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What The Heck, Halliburton Is Still Here

By Tomas Sancio | Venezuelan Politics

27.06.05 | I can imagine Hugo Chávez playing Dominoes. As a matter of fact he might be really good at it. I suppose that he's the kind of player that will continually talk throughout the game about his childhood, about national heroes, about poor people and any other subject just to get your eyes off the Domino pieces and on his lips. Once that happens, he will make a sign to his partner with his hands which will go completely unnoticed because you were paying attention to what he was saying. Then, you lose and don't know why.

Unfortunately, Chávez is not a Domino player, he's the President of this country. Today I came across an article written last year by a person called Oscar Heck in which the opposition is characterized as the local arm of the USA Supremacy movement and as coup-mongers (go ahead, generalize all you want). He talks about the PNAC and the NED (National Endowment for Democracy) heading attacks against the country (while ignoring that Súmate, which is financed by the NED, has provided the only checks on the National Elections Council). However, his most ironic point is the following:

• It appears that Halliburton has 21 offices in Venezuela.

Perhaps if Chávez were out of power, Halliburton could generate more profitable “beyond-scrutiny” contracts?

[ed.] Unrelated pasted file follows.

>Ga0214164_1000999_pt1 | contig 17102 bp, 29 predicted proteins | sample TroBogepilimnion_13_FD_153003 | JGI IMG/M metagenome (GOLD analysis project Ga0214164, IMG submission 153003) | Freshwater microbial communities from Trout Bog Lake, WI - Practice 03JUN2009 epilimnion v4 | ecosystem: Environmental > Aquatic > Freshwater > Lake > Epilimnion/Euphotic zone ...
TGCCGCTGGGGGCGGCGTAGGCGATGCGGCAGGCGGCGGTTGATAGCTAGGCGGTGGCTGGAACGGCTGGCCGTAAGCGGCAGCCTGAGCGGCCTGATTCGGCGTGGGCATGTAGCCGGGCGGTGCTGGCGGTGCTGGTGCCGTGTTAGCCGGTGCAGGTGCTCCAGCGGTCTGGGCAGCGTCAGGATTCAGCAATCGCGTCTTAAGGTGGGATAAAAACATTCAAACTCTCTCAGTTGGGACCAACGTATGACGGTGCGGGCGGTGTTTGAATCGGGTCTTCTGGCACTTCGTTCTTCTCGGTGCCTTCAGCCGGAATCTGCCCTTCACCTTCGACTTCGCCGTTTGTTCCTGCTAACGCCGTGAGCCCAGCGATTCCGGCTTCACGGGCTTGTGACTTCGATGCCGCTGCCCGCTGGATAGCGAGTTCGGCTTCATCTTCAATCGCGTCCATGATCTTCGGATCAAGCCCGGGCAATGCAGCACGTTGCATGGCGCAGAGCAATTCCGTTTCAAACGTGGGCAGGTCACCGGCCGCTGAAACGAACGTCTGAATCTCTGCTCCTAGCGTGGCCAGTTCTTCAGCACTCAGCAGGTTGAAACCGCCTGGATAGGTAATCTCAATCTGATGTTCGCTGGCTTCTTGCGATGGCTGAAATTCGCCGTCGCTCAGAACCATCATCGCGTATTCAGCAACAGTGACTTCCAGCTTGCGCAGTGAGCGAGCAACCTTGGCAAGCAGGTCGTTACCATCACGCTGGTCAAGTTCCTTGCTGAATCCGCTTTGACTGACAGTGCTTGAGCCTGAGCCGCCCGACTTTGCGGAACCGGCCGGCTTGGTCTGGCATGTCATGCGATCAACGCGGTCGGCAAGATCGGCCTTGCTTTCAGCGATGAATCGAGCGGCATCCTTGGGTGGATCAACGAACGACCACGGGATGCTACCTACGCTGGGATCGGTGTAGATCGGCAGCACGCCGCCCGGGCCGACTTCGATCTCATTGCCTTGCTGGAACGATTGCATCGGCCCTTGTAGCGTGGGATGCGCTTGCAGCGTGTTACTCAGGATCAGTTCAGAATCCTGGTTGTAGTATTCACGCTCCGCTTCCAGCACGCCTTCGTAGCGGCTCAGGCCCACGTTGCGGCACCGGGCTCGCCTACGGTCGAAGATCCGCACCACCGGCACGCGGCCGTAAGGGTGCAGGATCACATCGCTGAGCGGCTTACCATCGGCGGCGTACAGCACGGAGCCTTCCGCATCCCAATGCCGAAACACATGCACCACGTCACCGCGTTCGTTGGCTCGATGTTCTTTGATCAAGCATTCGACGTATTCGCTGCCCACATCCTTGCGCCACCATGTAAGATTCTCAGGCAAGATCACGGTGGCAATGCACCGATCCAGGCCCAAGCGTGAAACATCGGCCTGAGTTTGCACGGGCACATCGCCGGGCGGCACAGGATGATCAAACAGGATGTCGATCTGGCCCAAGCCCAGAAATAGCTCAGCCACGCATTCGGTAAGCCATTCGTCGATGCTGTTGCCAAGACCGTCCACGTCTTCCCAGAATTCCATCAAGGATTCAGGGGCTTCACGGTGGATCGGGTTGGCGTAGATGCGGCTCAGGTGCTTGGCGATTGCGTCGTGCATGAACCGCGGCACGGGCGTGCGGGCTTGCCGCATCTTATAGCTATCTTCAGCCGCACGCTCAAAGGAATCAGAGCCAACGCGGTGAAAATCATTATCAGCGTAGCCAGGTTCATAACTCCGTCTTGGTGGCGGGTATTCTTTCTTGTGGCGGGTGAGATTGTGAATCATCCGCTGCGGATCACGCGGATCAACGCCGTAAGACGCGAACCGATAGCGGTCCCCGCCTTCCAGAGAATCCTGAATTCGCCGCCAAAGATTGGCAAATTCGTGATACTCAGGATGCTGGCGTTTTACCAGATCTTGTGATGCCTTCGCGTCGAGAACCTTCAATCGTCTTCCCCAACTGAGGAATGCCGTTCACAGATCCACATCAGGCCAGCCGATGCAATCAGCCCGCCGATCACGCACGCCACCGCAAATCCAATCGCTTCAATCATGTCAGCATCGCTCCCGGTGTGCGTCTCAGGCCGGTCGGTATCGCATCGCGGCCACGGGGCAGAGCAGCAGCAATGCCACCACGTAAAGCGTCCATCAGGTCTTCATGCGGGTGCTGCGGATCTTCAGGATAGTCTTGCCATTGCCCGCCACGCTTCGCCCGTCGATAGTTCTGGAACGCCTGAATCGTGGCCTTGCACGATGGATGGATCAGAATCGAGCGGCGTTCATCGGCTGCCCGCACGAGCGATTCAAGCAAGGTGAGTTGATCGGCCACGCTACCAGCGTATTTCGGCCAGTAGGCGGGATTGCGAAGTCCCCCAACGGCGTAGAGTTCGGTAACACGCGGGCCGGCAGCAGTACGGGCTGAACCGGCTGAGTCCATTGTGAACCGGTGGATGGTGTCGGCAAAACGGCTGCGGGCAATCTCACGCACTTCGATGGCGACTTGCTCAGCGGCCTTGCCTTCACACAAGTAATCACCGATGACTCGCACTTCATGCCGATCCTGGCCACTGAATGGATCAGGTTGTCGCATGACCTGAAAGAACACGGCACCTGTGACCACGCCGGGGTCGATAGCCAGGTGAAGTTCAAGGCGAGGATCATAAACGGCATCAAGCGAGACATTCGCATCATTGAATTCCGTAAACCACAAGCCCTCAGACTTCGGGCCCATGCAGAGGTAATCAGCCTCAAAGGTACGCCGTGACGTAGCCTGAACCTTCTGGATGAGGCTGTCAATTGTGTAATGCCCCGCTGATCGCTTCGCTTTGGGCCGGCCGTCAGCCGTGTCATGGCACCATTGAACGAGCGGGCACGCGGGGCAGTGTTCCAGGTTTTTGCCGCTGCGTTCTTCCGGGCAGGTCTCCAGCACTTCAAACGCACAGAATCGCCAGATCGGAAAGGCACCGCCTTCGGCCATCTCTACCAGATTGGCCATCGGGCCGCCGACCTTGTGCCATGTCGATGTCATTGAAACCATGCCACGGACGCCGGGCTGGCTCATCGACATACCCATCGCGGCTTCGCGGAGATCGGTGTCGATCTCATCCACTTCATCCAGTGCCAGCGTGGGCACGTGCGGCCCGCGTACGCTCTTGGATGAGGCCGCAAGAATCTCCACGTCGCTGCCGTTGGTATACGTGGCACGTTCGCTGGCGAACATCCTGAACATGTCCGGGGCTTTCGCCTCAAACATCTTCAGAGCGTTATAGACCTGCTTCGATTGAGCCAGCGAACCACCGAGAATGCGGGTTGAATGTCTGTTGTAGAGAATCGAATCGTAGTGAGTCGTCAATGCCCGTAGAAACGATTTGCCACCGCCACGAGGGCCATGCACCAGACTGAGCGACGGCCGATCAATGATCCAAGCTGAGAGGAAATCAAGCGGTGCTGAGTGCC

His last question is easy to answer: who knows? a hypothesis is always unproven, but for sure, currently, Halliburton thrives with Chávez firmly in power. Almost one year after Mr. Heck's article, they're still doing business in this country. As a matter of fact, if we read their 2004 Annual Report (to shareholders), we can see that they were actually affected by the oil strike. Within the document, you can see various mentions of "lower activity in Venezuela" as a cause for lower sales in fluid systems and in logging & perforation. This fact is actually spelled out in the 2003 Annual Report (page 42):

Latin America revenues decreased 1% as a result of decreases in Argentina due to currency devaluation and in Venezuela due to lower activity brought on by uncertain market and political conditions and the national strike.

If the opposition created the national strike to help foreign companies like Halliburton, it sure didn't reflect in this company's statements. However, as we can see from the chart below (page 73 - 2004 Annual Report), the war in Irak did help the company.



So, let's see: Dick Cheney is the former CEO of Halliburton and he is the current Vice-President of the United States (yes, second in command to George Bush). Halliburton is doing business with the Venezuelan State oil company, which ultimately reports to the Venezuelan President. Hence, the current Venezuelan government does business with American companies with ties to Bush's VP and that have made a killing (i.e. are booming, pardon the pun) with the invasion of Irak.

Yes, we can forgive you for not noticing. You were probably paying attention to what Chávez was saying, not to what he was doing.



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